Basketball Hall of Famer Dennis Rodman talks nonsense about North Korea’s Kim Jong Un, and his words are all over the Internet. He calls Kim “a friend,” “a great guy.” And it’s news.
Veteran journalist Blaine Harden writes a disturbing book, “Escape from Camp 14,” about a damaged human being who escaped from a torture chamber cordoned off by electric fence in North Korea, and the reviews are stellar, but there’s hardly any chit-chat at all.
There needs to be.
A child born in 1982 in the United States entered a civilized world. “Cats” opened on Broadway. The Cardinals beat the Brewers to win the World Series. Knoxville hosted The World’s Fair. “E.T.” broke box office records. Life expectancy was 74.5 years. Not a bad beginning.
Shin Dong-hyuk was born in 1982, but in a barbaric world, in a North Korean prison camp where people are tortured and starved every day. It was a beginning and an end. No chance for Shin for a better life.
His first memory isn’t of a song or a baseball game. It’s of being 4 years old and standing in a crowd of people — being forced to stand there — to watch another prisoner shot to death.
Shin was born in captivity solely because in the 1950s two of his uncles defected to South Korea, something that thousands of others did. But North Korea continues to extract punishment for these “crimes.”
“[E]nemies of class, whoever they are, their seed must be eliminated through three generations,” Kim II Sung, Kim Jong Un’s grandfather, wrote into law in 1972.
Shin’s life was subhuman because of this. He slept with his mother in their single room on a concrete floor. (His father, chosen for his mother by prison guards, was allowed to visit only “a few times a year.”) He had no bed, chair, heat, running water, soap, or love, only the drive to stay alive. He wore the clothes on his back, stiff with dirt, until they wore out, and he had so little food that he often stole his mother’s, even though she beat him for this.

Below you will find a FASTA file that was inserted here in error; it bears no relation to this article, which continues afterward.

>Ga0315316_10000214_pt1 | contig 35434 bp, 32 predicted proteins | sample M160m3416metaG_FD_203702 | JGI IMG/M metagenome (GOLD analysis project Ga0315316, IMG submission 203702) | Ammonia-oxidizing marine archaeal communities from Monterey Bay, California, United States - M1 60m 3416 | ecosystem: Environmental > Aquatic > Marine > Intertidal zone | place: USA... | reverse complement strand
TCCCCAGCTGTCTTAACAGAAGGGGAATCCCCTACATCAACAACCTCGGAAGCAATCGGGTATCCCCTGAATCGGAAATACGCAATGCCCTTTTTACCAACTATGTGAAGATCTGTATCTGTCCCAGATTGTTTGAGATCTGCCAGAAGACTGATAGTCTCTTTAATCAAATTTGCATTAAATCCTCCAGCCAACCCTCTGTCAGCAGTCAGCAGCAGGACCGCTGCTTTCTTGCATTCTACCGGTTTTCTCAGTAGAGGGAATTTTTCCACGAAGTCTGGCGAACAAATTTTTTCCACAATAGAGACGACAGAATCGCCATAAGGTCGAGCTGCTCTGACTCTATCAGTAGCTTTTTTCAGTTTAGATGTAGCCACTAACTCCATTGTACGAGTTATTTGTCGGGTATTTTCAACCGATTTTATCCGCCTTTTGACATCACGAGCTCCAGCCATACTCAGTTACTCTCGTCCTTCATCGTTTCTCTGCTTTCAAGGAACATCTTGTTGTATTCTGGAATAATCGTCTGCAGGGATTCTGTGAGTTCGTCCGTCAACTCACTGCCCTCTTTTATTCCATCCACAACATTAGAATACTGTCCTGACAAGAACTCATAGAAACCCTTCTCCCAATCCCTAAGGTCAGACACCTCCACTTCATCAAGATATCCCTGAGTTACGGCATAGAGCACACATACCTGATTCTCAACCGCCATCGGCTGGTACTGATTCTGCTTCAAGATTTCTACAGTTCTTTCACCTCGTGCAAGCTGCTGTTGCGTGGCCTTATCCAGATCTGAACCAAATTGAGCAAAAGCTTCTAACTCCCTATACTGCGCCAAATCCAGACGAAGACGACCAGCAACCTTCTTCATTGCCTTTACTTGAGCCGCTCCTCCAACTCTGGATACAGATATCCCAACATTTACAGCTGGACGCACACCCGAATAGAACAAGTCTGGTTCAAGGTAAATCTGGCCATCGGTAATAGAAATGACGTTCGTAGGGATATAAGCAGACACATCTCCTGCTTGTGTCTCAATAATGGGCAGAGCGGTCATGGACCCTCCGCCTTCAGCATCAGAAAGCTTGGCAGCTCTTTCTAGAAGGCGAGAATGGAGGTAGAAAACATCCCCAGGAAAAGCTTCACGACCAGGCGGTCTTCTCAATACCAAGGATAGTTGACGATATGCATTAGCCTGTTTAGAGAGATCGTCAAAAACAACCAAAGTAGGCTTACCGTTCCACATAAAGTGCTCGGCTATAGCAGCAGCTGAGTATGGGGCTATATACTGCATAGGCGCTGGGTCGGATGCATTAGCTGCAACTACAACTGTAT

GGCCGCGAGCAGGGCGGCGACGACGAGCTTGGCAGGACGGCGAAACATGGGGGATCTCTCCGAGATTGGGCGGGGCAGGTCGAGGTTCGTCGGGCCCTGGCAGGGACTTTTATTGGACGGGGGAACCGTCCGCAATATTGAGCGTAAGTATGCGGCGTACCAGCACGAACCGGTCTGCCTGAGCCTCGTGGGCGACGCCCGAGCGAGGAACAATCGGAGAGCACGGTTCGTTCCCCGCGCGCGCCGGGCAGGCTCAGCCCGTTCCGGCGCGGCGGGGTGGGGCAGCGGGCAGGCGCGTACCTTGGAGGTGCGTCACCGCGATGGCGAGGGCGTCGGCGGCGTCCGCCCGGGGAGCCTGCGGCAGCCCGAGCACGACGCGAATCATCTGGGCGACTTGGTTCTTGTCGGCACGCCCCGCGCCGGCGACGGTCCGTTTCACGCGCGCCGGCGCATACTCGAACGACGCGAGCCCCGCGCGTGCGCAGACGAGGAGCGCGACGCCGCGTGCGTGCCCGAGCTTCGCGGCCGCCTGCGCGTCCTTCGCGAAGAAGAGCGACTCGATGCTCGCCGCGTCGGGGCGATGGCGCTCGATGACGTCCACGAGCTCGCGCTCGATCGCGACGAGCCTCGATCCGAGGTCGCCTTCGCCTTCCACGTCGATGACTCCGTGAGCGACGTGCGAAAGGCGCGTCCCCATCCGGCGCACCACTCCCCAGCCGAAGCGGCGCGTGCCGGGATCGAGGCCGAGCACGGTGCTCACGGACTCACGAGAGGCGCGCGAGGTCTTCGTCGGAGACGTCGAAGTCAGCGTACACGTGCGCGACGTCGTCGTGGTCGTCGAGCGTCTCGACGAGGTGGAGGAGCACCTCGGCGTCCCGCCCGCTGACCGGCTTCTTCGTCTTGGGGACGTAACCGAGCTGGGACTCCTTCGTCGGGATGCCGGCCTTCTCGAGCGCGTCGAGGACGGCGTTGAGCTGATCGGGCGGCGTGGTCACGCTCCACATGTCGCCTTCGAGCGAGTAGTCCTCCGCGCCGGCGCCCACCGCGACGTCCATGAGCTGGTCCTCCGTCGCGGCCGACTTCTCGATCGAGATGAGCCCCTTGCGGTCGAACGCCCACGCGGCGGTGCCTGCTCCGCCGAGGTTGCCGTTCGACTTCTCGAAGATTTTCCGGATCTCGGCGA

Shin ate rats to stay alive.
School was a prison within this prison. There were no books and pencils. His teacher wore a guard’s uniform and carried a gun. No matter how sick a child, being absent was not allowed. Neither was concealed food. When Shin was 6, a girl in his class was caught with five kernels of corn in her pocket. The teacher beat her to death with a wooden pointer in front of 40 other 6-year-olds.
“What I saw in that country, I saw in that country, and I saw people respect him and his family and that’s what I mean about that,” Rodman said about the Swiss-educated boy despot now responsible for the imprisonment of, according to the US State Department, some 200,000 political prisoners.
In his book, Harden describes only one prisoner, the only known person born in a North Korean work camp to ever escape. “His arms are bowed from childhood labor. His lower back and buttocks are scarred with burns from the torturer’s fire. The skin over his pubis bears a puncture scar from the hook used to hold him in place over the fire. His ankles are scarred by shackles from which he was hung upside down in solitary confinement. His right middle finger is cut off at the first knuckle, a guard’s punishment for dropping a sewing machine in a camp garment factory. His shins, from ankle to knee on both legs, are mutilated and scarred by burns from the electrified barbed-wire fence that failed to keep him inside Camp 14.”
In December 2008, after Harden told Shin’s story for the first time in a Washington Post front-page story, the paper ran an editorial questioning the indifference of the world to these prison camps.
Four years later, more camps have been built. You can see this on Google Earth.
Harden thought telling Shin’s story might change things, that if people were informed, people would react.
But we don’t get informed in our culture. We get entertained.